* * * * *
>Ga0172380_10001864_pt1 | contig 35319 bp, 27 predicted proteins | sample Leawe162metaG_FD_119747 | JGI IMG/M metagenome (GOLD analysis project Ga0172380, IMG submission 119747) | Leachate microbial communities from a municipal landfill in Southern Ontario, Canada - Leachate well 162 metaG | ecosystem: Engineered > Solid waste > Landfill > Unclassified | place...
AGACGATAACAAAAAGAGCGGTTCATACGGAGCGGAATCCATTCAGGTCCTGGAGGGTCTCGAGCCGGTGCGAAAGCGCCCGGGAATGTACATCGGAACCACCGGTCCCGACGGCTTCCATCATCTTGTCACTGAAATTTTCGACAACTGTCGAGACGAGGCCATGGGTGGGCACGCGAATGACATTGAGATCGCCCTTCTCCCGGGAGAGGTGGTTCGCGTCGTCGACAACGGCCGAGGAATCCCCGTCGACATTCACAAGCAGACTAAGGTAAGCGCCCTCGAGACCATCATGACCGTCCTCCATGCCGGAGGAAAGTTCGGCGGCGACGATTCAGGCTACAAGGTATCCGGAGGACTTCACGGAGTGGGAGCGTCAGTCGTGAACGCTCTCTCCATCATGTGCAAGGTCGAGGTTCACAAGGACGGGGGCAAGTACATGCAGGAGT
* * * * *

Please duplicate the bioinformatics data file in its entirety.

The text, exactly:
>Ga0172380_10001864_pt1 | contig 35319 bp, 27 predicted proteins | sample Leawe162metaG_FD_119747 | JGI IMG/M metagenome (GOLD analysis project Ga0172380, IMG submission 119747) | Leachate microbial communities from a municipal landfill in Southern Ontario, Canada - Leachate well 162 metaG | ecosystem: Engineered > Solid waste > Landfill > Unclassified | place...
AGACGATAACAAAAAGAGCGGTTCATACGGAGCGGAATCCATTCAGGTCCTGGAGGGTCTCGAGCCGGTGCGAAAGCGCCCGGGAATGTACATCGGAACCACCGGTCCCGACGGCTTCCATCATCTTGTCACTGAAATTTTCGACAACTGTCGAGACGAGGCCATGGGTGGGCACGCGAATGACATTGAGATCGCCCTTCTCCCGGGAGAGGTGGTTCGCGTCGTCGACAACGGCCGAGGAATCCCCGTCGACATTCACAAGCAGACTAAGGTAAGCGCCCTCGAGACCATCATGACCGTCCTCCATGCCGGAGGAAAGTTCGGCGGCGACGATTCAGGCTACAAGGTATCCGGAGGACTTCACGGAGTGGGAGCGTCAGTCGTGAACGCTCTCTCCATCATGTGCAAGGTCGAGGTTCACAAGGACGGGGGCAAGTACATGCAGGAGT